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Liam Neeson Talks About The Ice Road's Wintry Production, Chats Star Wars - Exclusive Interview

Never fearing a dip into different film genres, iconic actor Liam Neeson has traversed many areas on the cinematic landscape throughout his illustrious career. The stops with several gifted directors along the way include horror in Sam Raimi's "Darkman," sci-fi in George Lucas' "Star Wars: Episode I – The Phantom Menace," crime dramas including Martin Scorsese's "Gangs of New York," and the superhero genre with Christopher Nolan's "Batman Begins." Perhaps one of the biggest impacts Neeson has had on film industry, though, came with his Oscar-nominated role as Oskar Schindler in Steven Spielberg's 1993 historical Holocaust drama "Schindler's List," which earned seven Oscars including Best Picture and Best Director.

Broadening his acting horizons further, Neeson established his looming presence in the action genre in films like the "Taken" trilogy. More recently, Neeson has concentrated on a specific skill (in favor of "a very particular set of skills" in the "Taken" movies) like sharpshooting in "The Marksman" and now, driving a big rig on frozen and foreboding bodies of water in "The Ice Road."

Debuting on Netflix June 25, the action thriller "The Ice Road" stars Neeson as Mike McCann, a truck driver who struggles to find consistent employment since he is also the caretaker of his Iraq War veteran brother (Marcus Thomas). With few options to stave off financial ruin, Mike is forced to take on a dangerous mission to drive one of three rigs delivering a 30-ton wellhead to a diamond mine damaged by an explosion in the frozen of environs of northern Canada. Time is of the essence, though, since a group of 26 miners are trapped in a sealed-off mine and are running out of oxygen. Worse yet, the equipment needed to save the miners can only be transferred over an "ice road" — an ominous path over frozen but thawing bodies of water — where Mike and his crew face treacherous conditions and other unforeseen circumstances.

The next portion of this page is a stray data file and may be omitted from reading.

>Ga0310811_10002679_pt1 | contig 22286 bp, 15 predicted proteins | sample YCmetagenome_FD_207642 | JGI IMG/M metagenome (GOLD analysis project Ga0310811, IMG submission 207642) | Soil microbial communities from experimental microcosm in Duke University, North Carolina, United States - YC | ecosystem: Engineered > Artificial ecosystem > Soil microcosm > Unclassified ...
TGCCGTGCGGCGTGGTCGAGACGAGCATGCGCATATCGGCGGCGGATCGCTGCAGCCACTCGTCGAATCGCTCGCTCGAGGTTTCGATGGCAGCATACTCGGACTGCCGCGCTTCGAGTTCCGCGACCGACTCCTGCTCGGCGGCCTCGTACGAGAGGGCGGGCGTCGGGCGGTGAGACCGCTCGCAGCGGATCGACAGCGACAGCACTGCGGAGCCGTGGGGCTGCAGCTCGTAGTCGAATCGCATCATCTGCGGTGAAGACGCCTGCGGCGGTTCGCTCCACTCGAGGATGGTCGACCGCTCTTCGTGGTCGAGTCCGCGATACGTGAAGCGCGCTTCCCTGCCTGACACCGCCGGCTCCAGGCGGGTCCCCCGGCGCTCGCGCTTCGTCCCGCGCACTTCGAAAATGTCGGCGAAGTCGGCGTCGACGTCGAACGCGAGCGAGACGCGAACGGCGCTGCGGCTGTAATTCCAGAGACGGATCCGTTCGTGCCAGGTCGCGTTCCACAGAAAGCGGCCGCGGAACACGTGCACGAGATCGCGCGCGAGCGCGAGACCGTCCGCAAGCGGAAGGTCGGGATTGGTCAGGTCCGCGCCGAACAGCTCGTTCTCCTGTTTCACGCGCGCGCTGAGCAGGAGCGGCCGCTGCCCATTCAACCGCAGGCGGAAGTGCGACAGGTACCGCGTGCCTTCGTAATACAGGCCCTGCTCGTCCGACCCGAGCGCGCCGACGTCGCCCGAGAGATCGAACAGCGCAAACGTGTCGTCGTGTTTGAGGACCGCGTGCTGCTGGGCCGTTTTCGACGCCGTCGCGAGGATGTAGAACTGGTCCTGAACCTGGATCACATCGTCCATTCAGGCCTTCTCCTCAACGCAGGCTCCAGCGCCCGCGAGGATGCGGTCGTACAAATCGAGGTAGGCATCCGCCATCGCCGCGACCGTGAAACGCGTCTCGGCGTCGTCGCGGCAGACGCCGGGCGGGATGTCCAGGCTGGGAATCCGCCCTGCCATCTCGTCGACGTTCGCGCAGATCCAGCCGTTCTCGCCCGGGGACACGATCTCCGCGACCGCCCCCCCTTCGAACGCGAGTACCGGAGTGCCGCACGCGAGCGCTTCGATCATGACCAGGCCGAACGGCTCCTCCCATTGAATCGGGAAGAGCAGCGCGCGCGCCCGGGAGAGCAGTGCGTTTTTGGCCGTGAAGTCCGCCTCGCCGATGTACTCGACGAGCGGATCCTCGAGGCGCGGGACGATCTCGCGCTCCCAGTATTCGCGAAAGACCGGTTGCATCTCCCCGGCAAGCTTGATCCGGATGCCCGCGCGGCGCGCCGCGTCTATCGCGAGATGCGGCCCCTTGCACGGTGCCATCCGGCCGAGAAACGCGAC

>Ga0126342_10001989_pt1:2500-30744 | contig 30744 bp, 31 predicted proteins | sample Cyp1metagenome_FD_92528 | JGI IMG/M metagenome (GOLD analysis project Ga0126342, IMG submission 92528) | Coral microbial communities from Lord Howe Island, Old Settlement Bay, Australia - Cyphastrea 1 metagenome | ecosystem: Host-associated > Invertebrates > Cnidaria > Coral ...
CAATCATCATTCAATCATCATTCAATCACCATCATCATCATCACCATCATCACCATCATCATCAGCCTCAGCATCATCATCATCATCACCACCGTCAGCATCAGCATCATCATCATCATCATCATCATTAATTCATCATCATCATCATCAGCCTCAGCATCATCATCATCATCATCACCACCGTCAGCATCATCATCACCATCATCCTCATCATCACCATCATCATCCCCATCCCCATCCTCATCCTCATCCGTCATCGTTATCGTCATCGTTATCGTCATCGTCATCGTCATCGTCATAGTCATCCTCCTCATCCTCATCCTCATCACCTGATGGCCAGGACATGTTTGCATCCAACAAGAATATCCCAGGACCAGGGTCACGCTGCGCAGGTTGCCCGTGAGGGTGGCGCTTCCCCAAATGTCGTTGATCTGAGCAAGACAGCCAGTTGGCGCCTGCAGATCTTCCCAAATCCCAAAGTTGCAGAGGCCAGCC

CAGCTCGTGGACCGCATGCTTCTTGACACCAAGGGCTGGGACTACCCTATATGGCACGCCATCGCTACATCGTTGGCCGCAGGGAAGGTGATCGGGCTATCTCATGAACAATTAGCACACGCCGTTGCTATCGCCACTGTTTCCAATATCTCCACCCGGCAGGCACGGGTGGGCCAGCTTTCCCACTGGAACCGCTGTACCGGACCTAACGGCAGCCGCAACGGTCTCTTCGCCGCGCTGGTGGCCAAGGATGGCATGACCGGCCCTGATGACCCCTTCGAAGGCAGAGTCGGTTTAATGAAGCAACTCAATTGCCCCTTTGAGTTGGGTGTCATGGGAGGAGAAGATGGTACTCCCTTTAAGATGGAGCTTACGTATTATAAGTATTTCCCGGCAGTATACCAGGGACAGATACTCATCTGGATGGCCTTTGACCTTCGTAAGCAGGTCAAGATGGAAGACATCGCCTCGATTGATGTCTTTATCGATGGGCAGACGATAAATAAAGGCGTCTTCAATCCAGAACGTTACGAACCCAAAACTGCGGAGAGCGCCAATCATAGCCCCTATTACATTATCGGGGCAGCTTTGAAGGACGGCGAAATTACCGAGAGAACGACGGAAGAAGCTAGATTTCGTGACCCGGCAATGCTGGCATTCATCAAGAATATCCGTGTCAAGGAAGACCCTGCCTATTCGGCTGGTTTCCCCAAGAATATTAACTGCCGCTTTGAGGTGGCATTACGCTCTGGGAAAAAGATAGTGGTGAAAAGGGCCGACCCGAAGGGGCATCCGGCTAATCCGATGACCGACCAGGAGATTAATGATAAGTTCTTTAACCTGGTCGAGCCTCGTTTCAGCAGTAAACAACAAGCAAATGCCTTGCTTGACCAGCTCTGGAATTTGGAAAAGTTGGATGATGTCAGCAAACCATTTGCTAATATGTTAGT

In an exclusive interview with Looper, Neeson discussed his work on "The Ice Road," which was shot on location in Canada, as well as his thoughts on the "Star Wars" saga as the franchise continues to tell stories from "a long time ago in a galaxy far, far away."

Braving the freezing Canadian elements

Congratulations on "The Ice Road," Liam. I never knew a movie with so much ice would make me sweat so much!

[Laughs] One of the earlier journalists [I talked to], from the Philippines, describes it as "a symphony on ice." I said, "Oh, I'm going to use that! That's nice."

We talked on the phone 13 years ago for the first "Taken" movie, where you used "a very particular set of skills." Here, you have one particular skill, which is handling this big rig on ice — and that's a damn frightening skill to see play out in "The Ice Road."

Yes. And with judicious editing and very good teaching, I can manage to hopefully convince an audience that I could handle these huge beasts. These Kenworth trucks were ... I mean, to me, they are the star of the movie, the trucks. The Kenworth CEO and their head office, they couldn't have done enough for us. They were just great.

Now, there's no faking the conditions in "The Ice Road." I mean, you had to have filmed in actual frozen conditions for this film.

It was very cold. There were some days it was heading minus-30 degrees. My assistant told me that it was minus-35 a couple of days. So, you had to really layer up underneath your costume. That's why we all looked like Michelin men when we were walking.

Revisiting Quinn-Gon Jinn and looking ahead to new Star Wars stories

I know that you've been asked about your potential involvement in the upcoming Obi-Wan Kenobi series with Ewan McGregor, which you're not appearing in. But I'm wondering being that Qui-Gon Jinn is such a pivotal character in "Star Wars" lore, would you consider a Qui-Gon solo series? Because it seems to me there's plenty of room to examine backstories along the "Star Wars" timeline.

I know. There've been so many spinoffs from the series. I'll be honest with you, I've just lost track. I did see the last [movie that featured] Skellig Island, which is a famous island off the southwest coast of Ireland, where Mark Hamill's character resides [near the areas] built by monks way [back in the] sixth century, I think. But, no, I haven't been approached on that. I believe Ewan's planning a TV series based on Obi-Wan, so good luck to him. Yeah, [it's] terrific. The audience for these films just seems to grow and grow, from child to adult, from adult to grandparent. It's amazing, actually. It's terrific.

Well, you have to be proud knowing you were a part of it, too.

I am. Yeah, I am proud.

Written and directed by Jonathan Hensleigh, and also starring Laurence Fishburne, Amber Midthunder, Benjamin Walker, and Holt McCallany, "The Ice Road" debuts on Netflix June 25.